Where Does Inspiration Come From?

Does it come from the moon? In dreams? In the reflection of dewdrops?

Yes it’s a child’s answer. But who knows really?

Sometimes I wake up from a luscious sleep with an idea for a poem. Or on a walk while gazing deep into the eye of a flower, I am suddenly touched by an answer to solve an issue that’s been haunting me. But I also find it in less inspiring places like in the john or after visiting my grandmother at the old folk’s home. It all seems mysterious where inspiration comes from. Although I may never uncover that answer, I have discovered ways to curate it. This is especially helpful when my own rivers have gone dry and I’m fresh out of new material to quench that drought.

I walk in stillness…

A wise man told me once that putting your feet on the bare earth is food for your soul. And he was right. I am lucky that I’ve been able to put my feet to the sand lately and the results have not only been physically healing, but it has replenished my spirt as well. Whether I am walking on soil, sand or even concrete, when I do so in silence I give my brain space to breathe.

I let myself be a kid again…

The older we get, the more scared we are to try new things. We don’t want to feel embarrassed by our inabilities or feel uncomfortable by our clumsiness. But turning down that opportunity is at a detriment to our self-growth. We must all be a kid again to continue to learn, to prevent ourselves from being “too big for our britches,” and to invite inspiration in. When we tackle something like watercolor painting, for example, or surfing or dancing for the first time, there is something within us that says, “Yes! I’m still young, fresh and alive! And if I can do this, I can do anything.”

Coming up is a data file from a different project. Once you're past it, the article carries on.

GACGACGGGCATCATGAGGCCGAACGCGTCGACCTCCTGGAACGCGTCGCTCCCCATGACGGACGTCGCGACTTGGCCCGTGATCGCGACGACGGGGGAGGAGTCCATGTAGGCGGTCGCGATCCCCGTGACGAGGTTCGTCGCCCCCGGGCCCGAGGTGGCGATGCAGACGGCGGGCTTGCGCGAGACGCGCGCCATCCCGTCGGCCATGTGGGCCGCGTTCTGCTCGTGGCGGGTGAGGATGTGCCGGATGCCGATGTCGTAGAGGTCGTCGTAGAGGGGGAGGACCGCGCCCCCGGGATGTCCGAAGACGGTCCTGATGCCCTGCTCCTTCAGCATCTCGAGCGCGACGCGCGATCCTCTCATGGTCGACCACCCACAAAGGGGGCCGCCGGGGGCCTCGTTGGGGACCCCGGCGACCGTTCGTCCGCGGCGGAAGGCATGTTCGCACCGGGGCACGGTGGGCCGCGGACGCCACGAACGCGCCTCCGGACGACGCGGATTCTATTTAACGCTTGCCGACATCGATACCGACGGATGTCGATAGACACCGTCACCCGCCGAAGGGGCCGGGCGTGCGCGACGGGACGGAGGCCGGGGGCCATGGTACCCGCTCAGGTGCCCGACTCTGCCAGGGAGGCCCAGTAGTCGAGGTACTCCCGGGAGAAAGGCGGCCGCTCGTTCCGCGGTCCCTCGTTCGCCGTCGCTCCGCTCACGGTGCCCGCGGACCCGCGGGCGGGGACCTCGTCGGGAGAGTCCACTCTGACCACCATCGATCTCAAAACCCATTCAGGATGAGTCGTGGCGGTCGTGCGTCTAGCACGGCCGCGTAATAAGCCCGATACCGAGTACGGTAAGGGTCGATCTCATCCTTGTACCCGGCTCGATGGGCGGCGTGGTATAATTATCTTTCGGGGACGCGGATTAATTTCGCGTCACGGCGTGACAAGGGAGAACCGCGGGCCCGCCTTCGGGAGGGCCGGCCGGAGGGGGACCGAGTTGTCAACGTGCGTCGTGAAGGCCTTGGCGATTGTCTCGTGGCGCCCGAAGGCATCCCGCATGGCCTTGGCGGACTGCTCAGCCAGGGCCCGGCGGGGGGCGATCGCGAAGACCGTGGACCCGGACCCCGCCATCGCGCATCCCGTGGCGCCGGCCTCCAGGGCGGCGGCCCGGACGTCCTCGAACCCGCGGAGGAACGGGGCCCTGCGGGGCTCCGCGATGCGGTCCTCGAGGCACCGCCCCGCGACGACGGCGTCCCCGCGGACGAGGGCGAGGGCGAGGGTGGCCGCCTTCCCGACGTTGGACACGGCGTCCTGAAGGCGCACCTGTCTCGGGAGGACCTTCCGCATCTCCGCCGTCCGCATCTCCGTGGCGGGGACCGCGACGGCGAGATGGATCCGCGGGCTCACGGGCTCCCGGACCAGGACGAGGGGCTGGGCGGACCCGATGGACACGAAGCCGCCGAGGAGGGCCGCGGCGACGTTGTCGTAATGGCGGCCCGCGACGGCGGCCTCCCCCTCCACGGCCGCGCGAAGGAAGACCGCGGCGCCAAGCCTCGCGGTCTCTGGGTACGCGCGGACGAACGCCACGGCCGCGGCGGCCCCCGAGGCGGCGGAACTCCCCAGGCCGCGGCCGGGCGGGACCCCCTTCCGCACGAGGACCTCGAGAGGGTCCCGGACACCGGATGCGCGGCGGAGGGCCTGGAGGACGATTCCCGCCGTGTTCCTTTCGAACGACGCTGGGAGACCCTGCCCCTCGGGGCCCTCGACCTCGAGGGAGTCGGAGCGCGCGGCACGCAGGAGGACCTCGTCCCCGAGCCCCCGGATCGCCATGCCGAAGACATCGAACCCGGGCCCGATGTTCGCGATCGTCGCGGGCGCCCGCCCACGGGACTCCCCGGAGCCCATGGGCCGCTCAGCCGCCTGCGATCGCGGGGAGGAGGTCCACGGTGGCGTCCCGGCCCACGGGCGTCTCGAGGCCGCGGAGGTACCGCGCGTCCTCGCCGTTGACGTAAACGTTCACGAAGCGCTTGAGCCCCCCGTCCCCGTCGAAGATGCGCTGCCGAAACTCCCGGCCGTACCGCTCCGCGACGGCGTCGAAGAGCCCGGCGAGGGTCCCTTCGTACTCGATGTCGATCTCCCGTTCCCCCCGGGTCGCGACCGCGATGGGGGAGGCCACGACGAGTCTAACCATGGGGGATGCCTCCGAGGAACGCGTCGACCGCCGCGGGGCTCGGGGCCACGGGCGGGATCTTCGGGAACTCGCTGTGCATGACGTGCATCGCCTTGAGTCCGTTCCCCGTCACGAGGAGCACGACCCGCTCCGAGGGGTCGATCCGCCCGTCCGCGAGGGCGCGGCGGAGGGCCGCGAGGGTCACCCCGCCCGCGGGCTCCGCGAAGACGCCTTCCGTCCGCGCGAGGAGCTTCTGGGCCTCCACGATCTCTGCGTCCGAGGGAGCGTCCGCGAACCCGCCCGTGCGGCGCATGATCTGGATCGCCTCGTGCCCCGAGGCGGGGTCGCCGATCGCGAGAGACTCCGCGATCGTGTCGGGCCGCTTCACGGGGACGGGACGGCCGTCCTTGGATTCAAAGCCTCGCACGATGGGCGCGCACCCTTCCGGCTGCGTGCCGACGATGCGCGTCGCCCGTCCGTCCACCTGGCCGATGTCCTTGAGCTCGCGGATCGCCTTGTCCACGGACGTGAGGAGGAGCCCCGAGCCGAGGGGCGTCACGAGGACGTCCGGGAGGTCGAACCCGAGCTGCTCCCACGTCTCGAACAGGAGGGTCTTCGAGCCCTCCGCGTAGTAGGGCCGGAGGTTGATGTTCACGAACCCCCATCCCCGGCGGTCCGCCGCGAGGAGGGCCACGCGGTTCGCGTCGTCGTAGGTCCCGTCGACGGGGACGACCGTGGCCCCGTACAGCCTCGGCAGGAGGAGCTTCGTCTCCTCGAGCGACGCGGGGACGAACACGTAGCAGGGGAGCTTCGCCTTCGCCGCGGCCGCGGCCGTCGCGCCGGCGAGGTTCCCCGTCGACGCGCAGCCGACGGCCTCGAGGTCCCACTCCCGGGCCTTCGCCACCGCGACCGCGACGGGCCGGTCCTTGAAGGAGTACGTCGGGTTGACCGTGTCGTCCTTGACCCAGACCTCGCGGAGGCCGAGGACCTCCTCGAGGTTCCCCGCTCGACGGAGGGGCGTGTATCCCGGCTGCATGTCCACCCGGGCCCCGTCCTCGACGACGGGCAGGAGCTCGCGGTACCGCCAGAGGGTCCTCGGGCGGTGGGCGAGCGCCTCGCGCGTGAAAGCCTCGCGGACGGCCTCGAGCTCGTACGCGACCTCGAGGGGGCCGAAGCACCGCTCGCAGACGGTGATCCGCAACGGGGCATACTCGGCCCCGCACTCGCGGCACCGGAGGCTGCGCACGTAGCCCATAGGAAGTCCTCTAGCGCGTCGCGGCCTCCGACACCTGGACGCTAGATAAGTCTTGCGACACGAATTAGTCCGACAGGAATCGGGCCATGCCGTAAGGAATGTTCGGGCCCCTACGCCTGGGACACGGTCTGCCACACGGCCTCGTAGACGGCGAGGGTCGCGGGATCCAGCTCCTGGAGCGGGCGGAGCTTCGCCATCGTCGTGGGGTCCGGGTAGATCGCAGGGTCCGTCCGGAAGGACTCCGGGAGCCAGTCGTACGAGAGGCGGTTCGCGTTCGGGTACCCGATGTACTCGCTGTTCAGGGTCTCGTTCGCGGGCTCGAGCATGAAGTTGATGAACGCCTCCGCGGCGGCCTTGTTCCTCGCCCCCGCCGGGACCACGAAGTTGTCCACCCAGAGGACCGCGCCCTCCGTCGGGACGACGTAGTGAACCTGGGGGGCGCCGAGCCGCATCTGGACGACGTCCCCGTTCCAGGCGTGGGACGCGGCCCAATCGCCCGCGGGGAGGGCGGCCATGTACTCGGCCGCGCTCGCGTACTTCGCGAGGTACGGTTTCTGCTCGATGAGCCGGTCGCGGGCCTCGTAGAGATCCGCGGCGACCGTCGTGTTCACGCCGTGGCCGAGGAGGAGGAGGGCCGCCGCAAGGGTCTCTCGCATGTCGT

I make time to waste it…

My dad’s always talking about wasting time as a bad thing. But I think there is something truly valuable about reveling in it. Lounging around, tossing in bed, moving slowly all feel like a time waster, but insight and inspiration come when we think we’re being lazy. When we’re staring out a window, meditating, window shopping, when we’re not so busy doing other things, that’s when our muse says, “Okay, now you’re ready!”

Where do you think inspiration comes from? How do you cultivate it in your own life? 

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When Creativity Stops

{by The Inspiring Bee}

You might have experienced a flow of creativity in the past. Ideas were popping. Creativity was flowing. And then zilch. Just like that the river’s run dry. Does this mean you pack your bags and fly toward a new career?